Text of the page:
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Holiday Party Checklist for Employers

When you host a holiday party, how do you walk the tightrope of wanting your employees to have a great time without getting sued for sexual harassment, wage and hour claims, or workers’ compensation liability? Each company has its own work culture, which generally defines their party culture as well. I’ve attended holiday lunches sans alcohol as well as those where alcohol was free flowing. Although the presence of alcohol tends to make the event more festive and the conversation free-flowing, it’s usually at those parties that I’ve looked over and asked myself “did I really just see that?” Here are 10 Things to help your company host a holiday party without getting sued. 1. Skip the Mistletoe   This one is self-explanatory. 2. Address employer-sponsored social functions in your handbook Your harassment policy should specifically address company-sponsored social events. In particular, consider providing specific examples of unacceptable behavior at these functions. If you do gift exchanges, remind employees that risqué or adult-themed gifts should not be exchanged with co-workers. 3. Host the holiday party at a restaurant or other off-site location … Continue reading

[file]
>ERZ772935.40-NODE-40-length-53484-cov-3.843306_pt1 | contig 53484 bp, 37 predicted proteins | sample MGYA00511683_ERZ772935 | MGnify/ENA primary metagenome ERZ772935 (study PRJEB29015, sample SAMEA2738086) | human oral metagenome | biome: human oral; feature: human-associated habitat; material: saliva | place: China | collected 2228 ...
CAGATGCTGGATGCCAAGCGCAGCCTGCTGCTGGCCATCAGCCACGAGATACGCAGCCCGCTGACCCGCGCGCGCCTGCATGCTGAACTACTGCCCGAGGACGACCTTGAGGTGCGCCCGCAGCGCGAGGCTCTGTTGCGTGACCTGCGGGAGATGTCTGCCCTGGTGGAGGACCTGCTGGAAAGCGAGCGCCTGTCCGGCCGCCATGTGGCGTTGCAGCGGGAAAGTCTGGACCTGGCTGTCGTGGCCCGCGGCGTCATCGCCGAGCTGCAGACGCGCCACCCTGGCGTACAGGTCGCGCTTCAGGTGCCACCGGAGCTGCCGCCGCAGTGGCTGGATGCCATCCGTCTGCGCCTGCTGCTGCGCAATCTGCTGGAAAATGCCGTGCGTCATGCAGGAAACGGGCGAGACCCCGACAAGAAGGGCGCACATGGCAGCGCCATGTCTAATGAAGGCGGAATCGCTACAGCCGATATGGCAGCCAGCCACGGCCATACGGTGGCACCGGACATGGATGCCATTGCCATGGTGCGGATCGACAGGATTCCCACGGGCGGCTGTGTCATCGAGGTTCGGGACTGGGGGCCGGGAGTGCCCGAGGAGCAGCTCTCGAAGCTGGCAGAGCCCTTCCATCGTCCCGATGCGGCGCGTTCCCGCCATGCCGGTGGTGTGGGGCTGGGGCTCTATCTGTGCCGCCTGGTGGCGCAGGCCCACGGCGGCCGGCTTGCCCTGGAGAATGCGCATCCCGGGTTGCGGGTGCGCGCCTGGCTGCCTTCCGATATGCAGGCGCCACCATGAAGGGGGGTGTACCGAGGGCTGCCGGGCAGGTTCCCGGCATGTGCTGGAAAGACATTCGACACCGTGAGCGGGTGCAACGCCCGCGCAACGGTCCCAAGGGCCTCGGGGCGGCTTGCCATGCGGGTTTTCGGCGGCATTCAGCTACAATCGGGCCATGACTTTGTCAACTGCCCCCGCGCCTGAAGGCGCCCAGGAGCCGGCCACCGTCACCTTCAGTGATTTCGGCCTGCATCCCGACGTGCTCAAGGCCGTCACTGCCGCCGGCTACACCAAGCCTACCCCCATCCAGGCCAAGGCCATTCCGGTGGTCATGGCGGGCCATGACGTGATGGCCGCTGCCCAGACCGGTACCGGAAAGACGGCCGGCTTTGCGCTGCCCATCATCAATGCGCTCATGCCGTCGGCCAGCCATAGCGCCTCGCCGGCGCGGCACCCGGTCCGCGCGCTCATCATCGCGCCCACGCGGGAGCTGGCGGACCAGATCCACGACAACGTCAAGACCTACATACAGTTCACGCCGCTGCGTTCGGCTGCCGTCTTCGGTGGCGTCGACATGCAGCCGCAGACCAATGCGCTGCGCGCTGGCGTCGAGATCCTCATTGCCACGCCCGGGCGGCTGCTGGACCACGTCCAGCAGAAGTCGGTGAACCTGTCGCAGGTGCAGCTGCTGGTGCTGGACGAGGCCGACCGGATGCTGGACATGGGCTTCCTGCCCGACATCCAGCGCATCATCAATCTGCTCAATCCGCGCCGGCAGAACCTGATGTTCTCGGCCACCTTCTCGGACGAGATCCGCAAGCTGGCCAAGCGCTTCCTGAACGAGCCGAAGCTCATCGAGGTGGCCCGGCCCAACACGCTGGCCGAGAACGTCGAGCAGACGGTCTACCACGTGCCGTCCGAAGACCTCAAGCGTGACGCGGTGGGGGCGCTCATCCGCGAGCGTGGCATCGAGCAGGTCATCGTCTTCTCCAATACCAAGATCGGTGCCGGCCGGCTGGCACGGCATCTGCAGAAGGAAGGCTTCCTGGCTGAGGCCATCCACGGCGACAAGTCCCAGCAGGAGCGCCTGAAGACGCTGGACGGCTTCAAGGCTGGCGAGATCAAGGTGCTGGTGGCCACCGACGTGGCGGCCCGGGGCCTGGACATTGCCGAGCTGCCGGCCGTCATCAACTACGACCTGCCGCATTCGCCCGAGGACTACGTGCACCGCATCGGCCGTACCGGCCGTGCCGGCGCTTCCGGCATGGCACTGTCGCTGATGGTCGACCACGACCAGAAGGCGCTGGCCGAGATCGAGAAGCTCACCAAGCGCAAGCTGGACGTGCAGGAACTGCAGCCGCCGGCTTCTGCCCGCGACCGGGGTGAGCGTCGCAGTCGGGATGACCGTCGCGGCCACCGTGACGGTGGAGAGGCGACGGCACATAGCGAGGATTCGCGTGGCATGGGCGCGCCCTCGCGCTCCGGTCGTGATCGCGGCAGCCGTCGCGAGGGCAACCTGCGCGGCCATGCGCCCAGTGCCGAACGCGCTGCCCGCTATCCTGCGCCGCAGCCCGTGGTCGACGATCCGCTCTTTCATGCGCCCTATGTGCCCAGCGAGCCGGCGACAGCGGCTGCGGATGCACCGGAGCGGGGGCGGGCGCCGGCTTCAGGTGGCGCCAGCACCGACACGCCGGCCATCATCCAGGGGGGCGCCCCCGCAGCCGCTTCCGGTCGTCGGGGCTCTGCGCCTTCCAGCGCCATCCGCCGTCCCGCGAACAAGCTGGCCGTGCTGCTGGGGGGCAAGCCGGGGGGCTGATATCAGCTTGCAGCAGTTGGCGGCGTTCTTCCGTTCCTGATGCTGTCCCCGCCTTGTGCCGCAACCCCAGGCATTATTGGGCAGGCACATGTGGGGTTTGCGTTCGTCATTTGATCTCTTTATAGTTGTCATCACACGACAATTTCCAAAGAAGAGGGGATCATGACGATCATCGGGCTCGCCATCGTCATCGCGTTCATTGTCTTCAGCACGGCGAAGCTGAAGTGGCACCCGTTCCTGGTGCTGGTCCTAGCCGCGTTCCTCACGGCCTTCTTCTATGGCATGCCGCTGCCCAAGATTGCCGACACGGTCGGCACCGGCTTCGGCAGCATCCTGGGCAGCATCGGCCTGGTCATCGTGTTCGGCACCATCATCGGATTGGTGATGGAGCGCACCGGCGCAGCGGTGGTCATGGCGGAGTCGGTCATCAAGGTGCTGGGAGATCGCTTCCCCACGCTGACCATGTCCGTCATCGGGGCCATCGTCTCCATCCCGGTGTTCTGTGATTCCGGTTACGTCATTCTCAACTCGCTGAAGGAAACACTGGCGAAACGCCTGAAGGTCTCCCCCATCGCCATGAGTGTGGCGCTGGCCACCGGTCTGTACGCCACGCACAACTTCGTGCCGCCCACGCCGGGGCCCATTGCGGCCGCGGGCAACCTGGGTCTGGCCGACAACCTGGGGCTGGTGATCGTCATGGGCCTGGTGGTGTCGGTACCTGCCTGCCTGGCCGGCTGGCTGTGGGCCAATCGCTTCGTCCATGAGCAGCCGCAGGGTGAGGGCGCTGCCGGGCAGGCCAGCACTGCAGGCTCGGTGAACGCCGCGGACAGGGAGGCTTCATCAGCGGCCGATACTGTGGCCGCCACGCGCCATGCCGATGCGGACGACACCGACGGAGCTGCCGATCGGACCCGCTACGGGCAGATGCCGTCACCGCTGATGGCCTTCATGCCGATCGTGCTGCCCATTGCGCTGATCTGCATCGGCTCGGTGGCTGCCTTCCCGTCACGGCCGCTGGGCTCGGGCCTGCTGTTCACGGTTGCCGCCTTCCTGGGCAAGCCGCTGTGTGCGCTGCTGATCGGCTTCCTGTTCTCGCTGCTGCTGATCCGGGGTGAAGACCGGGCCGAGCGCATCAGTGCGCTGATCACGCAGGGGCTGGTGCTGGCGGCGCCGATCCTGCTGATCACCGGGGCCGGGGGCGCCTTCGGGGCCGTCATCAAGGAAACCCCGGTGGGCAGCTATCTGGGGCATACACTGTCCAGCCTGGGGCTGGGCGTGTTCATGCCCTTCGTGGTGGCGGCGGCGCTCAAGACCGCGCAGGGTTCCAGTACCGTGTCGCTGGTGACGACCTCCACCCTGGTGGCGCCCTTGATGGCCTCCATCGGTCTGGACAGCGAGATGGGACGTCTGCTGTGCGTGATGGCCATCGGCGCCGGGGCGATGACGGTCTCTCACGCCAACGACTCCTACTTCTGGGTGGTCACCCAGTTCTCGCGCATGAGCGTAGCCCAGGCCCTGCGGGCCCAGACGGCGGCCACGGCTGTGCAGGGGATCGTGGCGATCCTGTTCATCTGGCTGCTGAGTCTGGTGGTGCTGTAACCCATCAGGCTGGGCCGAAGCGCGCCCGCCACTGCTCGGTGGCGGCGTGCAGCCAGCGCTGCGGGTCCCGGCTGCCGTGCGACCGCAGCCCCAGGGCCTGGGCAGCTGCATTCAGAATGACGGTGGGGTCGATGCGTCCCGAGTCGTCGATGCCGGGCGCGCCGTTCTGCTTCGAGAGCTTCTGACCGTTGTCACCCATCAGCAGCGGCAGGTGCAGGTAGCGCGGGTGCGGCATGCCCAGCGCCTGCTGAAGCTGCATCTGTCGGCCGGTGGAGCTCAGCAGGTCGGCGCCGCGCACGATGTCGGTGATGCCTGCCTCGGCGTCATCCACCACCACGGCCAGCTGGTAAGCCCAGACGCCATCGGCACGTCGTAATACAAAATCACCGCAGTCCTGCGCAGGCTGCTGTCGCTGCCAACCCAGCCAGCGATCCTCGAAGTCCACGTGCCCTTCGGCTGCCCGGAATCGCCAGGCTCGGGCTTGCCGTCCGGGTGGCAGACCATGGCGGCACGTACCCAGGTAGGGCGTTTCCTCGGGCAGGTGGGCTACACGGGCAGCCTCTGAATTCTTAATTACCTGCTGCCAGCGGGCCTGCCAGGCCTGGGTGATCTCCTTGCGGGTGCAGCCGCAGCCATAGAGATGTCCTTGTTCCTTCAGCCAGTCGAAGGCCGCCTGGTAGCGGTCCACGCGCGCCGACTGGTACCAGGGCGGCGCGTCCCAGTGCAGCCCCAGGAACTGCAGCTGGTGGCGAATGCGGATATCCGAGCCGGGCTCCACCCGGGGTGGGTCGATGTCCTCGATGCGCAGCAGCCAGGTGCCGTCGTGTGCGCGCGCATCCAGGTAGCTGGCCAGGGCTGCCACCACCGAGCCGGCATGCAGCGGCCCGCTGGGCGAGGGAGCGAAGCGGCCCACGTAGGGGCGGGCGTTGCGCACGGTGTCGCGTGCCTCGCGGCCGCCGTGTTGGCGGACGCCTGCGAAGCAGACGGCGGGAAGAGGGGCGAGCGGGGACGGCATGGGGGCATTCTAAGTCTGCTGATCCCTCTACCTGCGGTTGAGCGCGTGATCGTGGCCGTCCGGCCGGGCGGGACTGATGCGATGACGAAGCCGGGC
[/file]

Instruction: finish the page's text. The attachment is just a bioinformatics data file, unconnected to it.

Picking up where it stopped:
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Hiring an Employee – “Have You Ever Been Convicted?”

I received a lot of questions from employers who have read my post on job application questions related to arrests and criminal records. The main concerns that businesses have are related to managing risks in hiring an employee and the desire to ensure that they do not engage in negligent hiring. Most wanted to know whether they could ask about criminal convictions. The answer is yes, but . . . Inquiries into criminal convictions must: Come after you’ve determined that the applicant meets the qualifications for the job; Not be related to marijuana convictions two years or older; Be accompanied by a statement that a conviction will not automatically prohibit employment (unless it is for a position that where federal or state law prohibits one with a criminal conviction from holding); Be job related and consistent with business necessity.  There are 3 factors to consider when making the determination: The nature and gravity of the offense or conduct Careful consideration of the nature and gravity of the offense or conduct is the first step in determining whether a specific crime may be relevant to concerns about risks … Continue reading